Black Sparrow Press—an Odd Bird
In 1966, John Martin, a 35-year-old Californian businessman who was struck by the poetical genius of Charles Bukowski, one day drove up to the poet's home and offered him $100 a week if he would quit his postal job and become a full time writer. To be able to publish his work, Martin founded Black Sparrow Press.
At first, he kept managing an office supply company, because he "had a wife and a child," as he told Carl Williams in an interview. For a year and a half, Martin only printed Bukowski but soon expanded to other writers. Since then, the firm has grown a bit and, in 1986, it moved its office in Southern California from Santa Barbara to Santa Rosa.
It still publishes only what Martin likes, and that is mainly non-commercial writers. Without advertising or grants, the firm has become one of the most respected independent publishers in the world. Nearly ten years after Bukowski's death at age 73, he remains one of Black Sparrow Press' best selling authors. "His sales are better than ever," Martin declares.
Black Sparrow has also become known for the artistry of its volumes, for their impressive elegance and high quality paper. Martin's wife, Barbara, who became disappointed with the printer's artwork in the company's first five books, took over designing these books.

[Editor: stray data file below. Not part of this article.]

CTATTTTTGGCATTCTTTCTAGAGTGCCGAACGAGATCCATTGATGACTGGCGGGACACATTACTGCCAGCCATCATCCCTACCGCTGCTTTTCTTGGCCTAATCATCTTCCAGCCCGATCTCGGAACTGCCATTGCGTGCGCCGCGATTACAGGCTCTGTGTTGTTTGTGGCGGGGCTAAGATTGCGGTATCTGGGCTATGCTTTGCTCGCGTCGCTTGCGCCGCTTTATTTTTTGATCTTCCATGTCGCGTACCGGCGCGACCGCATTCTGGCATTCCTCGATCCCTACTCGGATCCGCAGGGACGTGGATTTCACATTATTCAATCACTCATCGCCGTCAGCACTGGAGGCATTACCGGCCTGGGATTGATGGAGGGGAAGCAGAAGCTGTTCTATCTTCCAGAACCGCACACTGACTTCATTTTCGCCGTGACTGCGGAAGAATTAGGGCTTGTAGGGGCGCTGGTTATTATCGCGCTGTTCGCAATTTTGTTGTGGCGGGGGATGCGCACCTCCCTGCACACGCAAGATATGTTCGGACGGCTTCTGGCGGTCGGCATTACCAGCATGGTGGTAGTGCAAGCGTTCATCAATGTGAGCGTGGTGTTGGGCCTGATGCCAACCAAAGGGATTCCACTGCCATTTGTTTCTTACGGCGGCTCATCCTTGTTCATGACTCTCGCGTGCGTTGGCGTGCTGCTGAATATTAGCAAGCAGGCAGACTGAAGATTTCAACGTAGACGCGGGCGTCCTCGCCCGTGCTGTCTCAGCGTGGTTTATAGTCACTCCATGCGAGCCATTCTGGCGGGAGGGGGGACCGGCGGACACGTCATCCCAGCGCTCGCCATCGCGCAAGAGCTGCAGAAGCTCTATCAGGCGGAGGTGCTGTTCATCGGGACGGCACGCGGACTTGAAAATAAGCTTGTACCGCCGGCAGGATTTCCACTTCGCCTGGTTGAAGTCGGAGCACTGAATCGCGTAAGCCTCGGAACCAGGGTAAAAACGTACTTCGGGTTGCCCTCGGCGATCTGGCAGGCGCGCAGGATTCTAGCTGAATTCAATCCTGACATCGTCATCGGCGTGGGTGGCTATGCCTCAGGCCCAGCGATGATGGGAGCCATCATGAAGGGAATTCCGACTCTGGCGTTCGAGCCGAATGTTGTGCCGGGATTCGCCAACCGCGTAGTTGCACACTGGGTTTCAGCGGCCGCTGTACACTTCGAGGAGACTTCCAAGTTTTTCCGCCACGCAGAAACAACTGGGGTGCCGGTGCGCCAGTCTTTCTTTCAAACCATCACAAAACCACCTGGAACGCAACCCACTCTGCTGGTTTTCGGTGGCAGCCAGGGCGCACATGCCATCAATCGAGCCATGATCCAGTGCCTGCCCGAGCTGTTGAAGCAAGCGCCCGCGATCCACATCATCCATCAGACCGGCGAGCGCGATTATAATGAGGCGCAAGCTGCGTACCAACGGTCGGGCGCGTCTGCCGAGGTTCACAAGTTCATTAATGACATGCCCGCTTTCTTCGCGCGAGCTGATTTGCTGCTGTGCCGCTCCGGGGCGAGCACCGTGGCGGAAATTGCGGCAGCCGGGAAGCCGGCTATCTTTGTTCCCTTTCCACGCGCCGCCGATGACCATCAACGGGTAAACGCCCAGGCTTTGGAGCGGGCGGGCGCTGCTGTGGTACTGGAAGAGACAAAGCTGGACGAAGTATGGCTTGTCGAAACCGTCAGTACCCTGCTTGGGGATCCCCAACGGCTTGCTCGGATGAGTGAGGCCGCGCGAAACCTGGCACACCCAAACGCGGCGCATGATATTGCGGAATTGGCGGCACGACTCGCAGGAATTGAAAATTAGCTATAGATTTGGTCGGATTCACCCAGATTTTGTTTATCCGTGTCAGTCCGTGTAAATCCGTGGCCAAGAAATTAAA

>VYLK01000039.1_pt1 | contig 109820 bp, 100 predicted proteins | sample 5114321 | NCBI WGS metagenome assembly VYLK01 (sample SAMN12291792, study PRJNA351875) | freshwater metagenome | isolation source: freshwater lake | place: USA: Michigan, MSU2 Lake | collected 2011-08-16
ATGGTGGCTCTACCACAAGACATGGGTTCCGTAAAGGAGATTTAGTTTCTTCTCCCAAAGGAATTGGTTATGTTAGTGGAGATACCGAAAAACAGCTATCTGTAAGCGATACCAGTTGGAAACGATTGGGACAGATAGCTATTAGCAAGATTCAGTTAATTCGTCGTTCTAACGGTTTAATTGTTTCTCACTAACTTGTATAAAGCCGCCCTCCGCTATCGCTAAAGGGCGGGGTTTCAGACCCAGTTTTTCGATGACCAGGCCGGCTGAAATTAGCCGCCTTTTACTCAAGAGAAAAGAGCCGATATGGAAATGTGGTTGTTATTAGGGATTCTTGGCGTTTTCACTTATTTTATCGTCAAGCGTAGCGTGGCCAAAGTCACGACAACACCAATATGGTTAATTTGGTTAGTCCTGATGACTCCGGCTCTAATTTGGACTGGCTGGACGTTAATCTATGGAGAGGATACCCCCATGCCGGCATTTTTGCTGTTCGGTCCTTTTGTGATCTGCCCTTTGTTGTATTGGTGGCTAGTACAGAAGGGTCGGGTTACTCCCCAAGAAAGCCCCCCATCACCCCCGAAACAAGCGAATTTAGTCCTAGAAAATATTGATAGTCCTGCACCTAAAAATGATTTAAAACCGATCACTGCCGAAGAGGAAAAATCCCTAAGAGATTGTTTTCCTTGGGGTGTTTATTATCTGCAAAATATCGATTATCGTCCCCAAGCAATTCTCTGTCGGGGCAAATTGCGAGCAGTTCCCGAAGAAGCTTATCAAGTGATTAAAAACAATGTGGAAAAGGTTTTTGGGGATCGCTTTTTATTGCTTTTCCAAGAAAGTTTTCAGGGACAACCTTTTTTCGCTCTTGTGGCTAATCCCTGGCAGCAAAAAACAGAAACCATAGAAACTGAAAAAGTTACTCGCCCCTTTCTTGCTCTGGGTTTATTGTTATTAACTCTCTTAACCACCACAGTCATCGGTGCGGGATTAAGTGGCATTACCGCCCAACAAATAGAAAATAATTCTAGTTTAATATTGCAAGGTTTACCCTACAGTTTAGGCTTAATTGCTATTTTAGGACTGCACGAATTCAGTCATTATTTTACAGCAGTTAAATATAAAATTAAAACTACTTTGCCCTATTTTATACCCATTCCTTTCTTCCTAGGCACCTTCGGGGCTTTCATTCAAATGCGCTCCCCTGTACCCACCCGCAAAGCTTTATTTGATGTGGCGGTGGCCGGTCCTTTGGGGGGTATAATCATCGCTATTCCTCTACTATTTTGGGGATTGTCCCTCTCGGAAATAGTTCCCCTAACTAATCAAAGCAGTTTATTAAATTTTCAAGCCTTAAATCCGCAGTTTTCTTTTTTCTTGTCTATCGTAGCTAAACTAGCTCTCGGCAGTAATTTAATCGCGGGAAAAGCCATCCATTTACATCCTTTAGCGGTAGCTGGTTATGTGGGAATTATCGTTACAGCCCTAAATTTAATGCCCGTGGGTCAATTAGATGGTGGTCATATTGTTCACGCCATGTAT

Besides Bukowski, Martin has published contemporary writers like Paul Bowles, Tom Clark, Robert Creeley, Andrei Codrescu, Fielding Dawson, Ed Dorn, William Everson, Edward Field, Paul Goodman, Charles Reznikoff, Ed Sanders, and John Yau. Many of these are widely unknown, but for the initiated reader, they are our time's answer to earlier French modernists like Gide, Proust, and Valery. Black Sparrow Press also has published classical works of D. H. Lawrence and the Blast magazine, which was edited by Wyndham Lewis and Ezra Pound and has became seen as their manifesto.
Talking about Bukowski, Martin said to Williams, "[W]e had a kind of agreement where I, with his knowledge, put aside every year a certain amount of material, and I have enough for at least three or four more books." The author's latest imprint has become a huge success, and Black Sparrow Press is launching it with the slogan, "Bukowski lives," alluding to his self-portraying theme as a martyr. "We've done two since he died. We did a book of letters and a book called Betting on the Muse, which is a big 400-page book of stories and poems."
For a many of us, the name Bukowski has become more connected with casual style poetry than with anything else, and surely the poet will live on. Says Martin, "I've got at least 1,000 poems that have never been published [...]. We're just doing a new book right now, called Bone Palace Ballet. He thought of the world as kind of a bone palace, beautiful on the outside, but filled with failure and the remains of those who had gone before on the inside."
Bukowski's work definitely belongs on the outside of that imaginary world.
© Torgny Lilja (2002)